Photo credit: Sam Blom

They boarded their plane with their gear and were quickly underway. And I was suddenly the only Blom in town. It’s not the first time this has happened with all the comings and goings of our family. But this one feels significant. It is a glimpse of the fall when they go to college. 

The view is not entirely accurate as Katie will be here with me, and she is not home now. It’s interesting because as I thought ahead to this time it was not with fear. I don’t mind some time alone. I relish it, actually. Quiet has become a friend when it used to be only something like a vitamin I knew I needed. God graciously used being married to an introvert to show me the value of being intentionally by myself. I am grateful that in that small way I am better prepared for this unexpected journey. 

I miss that introvert. We grew so much in our 21 years of marriage. I am thankful there was growth. I remember the old yearbook saying, “Don’t ever change!” I don’t think I’d wish that on anyone. I still have so much growing to do. Always will. Maybe that’s part of us that even follows us into eternity. More to learn and discover and once done with this part of life, the kind in this shell of a body, we can do it without sin getting in the way. That will be completely delightful. 

As I began writing I wasn’t even thinking about heaven, but as I follow my thoughts I wonder if our time on earth isn’t a “dry run” for heaven. It isn’t exactly as it will be, but I think the things I do now do have an impact on just how much I get to enjoy it then. I always marvel at that. Our time here, this dot in the scheme of forever has bearing on the life we’ll live when see Jesus face to face and know Him even as we are fully known. Oh what a glorious day that will be.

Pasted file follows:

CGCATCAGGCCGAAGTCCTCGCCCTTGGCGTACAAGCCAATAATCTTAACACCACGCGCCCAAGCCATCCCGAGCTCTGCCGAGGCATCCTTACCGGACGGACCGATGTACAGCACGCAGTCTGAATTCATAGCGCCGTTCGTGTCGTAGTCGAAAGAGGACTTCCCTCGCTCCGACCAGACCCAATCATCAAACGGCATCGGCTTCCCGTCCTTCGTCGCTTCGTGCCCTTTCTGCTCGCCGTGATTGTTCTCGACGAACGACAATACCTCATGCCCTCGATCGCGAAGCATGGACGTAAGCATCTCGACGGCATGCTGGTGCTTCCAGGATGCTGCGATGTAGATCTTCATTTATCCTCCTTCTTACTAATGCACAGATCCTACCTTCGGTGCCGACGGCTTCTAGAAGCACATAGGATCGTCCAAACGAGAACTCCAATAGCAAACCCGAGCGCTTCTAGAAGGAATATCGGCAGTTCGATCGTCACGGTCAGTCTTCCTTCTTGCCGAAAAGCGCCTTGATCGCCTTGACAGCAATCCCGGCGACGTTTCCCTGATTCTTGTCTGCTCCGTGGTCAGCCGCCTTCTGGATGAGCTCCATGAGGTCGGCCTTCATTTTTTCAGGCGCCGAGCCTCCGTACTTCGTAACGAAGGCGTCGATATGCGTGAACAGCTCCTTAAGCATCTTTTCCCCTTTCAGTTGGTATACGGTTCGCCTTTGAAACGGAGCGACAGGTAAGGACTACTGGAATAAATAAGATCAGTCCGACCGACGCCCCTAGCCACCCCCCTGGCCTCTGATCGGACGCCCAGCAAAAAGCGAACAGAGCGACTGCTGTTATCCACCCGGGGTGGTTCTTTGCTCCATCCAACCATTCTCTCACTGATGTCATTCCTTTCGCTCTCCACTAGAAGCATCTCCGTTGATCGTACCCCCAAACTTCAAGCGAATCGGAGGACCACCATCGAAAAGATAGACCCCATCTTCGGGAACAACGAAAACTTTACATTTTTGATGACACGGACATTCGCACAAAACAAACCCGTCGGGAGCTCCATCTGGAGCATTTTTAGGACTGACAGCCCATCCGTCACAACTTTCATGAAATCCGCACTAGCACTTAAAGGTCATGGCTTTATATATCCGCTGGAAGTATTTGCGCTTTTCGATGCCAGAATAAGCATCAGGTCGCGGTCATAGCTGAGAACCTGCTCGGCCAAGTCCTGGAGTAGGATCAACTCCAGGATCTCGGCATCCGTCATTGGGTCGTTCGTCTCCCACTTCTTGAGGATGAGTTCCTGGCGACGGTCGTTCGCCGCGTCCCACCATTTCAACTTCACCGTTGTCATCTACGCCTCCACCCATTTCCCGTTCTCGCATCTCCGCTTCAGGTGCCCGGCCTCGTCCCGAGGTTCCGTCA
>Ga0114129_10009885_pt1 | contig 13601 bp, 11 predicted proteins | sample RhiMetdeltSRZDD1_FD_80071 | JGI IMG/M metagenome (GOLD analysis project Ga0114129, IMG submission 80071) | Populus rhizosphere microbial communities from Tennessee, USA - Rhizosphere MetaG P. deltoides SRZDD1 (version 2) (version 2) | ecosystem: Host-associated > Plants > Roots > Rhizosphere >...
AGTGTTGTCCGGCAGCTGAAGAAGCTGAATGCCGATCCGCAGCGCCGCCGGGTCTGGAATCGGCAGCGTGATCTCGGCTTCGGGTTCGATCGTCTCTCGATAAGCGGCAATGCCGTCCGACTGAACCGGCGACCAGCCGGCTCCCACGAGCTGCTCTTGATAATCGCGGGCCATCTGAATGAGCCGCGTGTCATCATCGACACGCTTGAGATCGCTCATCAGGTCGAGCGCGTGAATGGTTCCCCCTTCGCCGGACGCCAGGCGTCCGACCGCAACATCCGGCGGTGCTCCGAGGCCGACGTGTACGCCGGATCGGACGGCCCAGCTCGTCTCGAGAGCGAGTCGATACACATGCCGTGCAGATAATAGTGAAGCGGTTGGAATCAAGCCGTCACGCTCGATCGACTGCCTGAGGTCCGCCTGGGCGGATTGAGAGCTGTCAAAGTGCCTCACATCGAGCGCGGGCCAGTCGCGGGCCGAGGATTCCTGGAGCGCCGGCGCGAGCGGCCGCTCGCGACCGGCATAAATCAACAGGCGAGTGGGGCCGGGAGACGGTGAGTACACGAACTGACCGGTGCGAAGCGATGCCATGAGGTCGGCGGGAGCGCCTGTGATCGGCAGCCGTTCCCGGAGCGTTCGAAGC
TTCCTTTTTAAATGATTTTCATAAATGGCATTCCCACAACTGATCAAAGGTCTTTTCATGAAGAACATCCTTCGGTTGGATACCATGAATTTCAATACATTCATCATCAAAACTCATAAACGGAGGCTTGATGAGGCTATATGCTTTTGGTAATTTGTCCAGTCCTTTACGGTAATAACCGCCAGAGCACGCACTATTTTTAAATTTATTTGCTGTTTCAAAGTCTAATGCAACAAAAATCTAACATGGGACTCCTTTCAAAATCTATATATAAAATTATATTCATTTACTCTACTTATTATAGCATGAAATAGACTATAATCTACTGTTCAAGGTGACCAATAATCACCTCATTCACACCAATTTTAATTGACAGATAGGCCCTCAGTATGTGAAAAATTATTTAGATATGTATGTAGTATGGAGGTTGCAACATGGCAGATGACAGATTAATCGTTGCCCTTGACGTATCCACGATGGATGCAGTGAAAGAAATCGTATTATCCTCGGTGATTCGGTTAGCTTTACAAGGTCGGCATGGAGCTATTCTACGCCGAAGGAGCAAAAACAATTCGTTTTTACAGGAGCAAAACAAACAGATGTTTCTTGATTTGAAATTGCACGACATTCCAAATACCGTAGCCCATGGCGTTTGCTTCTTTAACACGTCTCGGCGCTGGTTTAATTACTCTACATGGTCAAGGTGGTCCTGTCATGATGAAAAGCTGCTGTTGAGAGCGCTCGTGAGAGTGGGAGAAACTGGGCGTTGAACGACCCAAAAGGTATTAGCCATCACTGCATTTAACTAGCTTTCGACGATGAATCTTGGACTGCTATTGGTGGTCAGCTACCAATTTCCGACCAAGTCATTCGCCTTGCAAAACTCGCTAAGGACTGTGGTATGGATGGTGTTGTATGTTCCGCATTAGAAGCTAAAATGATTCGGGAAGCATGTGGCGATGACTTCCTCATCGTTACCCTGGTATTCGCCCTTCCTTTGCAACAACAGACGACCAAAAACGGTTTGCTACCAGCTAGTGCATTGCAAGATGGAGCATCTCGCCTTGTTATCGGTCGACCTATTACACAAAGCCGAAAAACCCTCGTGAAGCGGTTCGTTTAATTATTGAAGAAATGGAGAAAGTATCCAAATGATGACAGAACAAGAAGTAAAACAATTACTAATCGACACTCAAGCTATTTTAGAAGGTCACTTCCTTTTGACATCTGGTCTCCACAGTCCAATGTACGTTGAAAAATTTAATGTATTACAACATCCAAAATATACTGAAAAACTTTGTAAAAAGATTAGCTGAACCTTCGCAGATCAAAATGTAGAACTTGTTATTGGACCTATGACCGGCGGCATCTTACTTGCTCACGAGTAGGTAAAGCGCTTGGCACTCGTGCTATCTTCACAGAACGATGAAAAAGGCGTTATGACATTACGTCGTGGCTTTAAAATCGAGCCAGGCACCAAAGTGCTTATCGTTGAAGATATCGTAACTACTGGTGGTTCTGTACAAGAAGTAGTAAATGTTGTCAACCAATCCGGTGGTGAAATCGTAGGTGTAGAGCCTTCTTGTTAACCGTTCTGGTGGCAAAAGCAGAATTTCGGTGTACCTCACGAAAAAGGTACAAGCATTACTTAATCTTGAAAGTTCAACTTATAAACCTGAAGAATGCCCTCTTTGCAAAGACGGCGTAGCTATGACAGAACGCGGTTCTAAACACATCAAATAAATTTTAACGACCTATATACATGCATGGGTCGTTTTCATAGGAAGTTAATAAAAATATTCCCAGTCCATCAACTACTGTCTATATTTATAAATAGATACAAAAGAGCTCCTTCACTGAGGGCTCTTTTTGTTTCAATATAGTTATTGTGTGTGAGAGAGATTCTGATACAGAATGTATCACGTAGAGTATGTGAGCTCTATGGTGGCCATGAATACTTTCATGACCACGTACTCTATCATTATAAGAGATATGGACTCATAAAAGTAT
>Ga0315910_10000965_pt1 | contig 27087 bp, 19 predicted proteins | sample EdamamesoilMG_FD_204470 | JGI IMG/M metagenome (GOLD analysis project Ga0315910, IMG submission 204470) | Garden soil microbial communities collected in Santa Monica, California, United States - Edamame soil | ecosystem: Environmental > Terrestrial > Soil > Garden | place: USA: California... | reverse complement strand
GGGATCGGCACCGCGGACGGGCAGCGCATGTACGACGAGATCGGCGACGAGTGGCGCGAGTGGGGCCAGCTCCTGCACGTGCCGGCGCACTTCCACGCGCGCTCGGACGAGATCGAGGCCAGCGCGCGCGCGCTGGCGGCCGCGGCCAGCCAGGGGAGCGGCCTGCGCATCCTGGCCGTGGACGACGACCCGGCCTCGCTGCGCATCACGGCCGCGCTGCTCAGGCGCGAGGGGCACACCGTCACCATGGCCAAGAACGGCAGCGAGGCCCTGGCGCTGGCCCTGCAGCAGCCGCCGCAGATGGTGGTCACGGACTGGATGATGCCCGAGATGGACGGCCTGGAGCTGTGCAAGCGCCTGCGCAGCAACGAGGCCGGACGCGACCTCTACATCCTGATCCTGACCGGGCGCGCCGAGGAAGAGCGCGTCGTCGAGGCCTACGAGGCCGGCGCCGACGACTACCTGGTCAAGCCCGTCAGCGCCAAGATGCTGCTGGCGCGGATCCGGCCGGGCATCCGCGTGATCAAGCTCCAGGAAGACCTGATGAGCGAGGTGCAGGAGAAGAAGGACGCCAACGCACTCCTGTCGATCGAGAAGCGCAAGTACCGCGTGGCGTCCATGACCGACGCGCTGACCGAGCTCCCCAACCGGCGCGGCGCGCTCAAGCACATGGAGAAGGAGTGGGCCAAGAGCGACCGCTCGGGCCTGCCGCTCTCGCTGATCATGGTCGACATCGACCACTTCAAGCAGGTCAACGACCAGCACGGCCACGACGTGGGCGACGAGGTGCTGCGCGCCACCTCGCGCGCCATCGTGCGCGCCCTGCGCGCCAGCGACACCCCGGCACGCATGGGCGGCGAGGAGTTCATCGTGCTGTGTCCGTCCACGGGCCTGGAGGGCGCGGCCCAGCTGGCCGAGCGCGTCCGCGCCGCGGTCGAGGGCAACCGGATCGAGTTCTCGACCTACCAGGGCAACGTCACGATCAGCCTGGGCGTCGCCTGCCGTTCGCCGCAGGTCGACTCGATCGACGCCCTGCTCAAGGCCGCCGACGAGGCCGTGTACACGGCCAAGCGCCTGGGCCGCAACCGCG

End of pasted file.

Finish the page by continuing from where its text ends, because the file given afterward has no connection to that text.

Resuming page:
I don’t expect the analogy carries all the way through to what my life will look like once school starts since in the picture I just painted it would be heaven, but I’m grateful for the reminder once again of the eternal weight of glory that is surely beyond my wildest imagination. The weight of the sorrow here seems to have a correlation to the greatness of then, so as the sorrow increases, so does the joy. One more grace to be in awe of. 

The 7th of the month

It was the day of searching, the night of waiting. The final kiss and glimpse and touch. The phone near my hand at every moment. News? Silence. People praying. Texting. Drifting to sleep. Shallow and then back to waiting. 

I can see myself there. I remember. The closing of a book, not just a chapter. The final words written. Can’t add or take away. It just is. 

And I see myself now, living after the dying. Some joy, even some easy days. Fewer tears. More thoughts. In the next volume. Uncertain how this story will be written. 

And then I remember that I know the Author. He is love. He is a good Father. He loves me and has a plan. But this plan hurts now. My heart aches. 

Once again I bring Him my widow’s mite. All I have. My hurting heart. My uncertainty in the future. My memories. My regrets. My thoughts. My plans. I don’t know what to do with them. I trust He does. 

Treasure chest in the deep

Awhile ago as I was journaling I had a very vivid picture come to my mind. I was in the ocean on a calm, sunny day. The water was clear and warm. I felt myself sinking beneath the surface and as I looked up I could see the sun shining on the rippling waves as the distance grew greater. I had no sense of danger or panic. I didn’t go very far before I looked down and sitting on the sandy bottom quite a ways below me was a good old fashioned treasure chest. 


I then had the sense that I did not yet have the tools or equipment to dive to open the lid. I had a sense of foreboding as if there was something dark inside, maybe it was from my past or a new area of growth to see, something I needed to know, but was very unpleasant. I decided to rest in the fact that if God wanted me to open it, He would equip me. 

Some time later, as I wrote down my thoughts as I often do, the picture came back. This time I was nearing the deeper water and the chest was within reach. I had been processing some hard things so I figured this journey would lead me to some insight. I pushed back the lid with the realization that is was not a dark or sad thing, but a chest of treasure!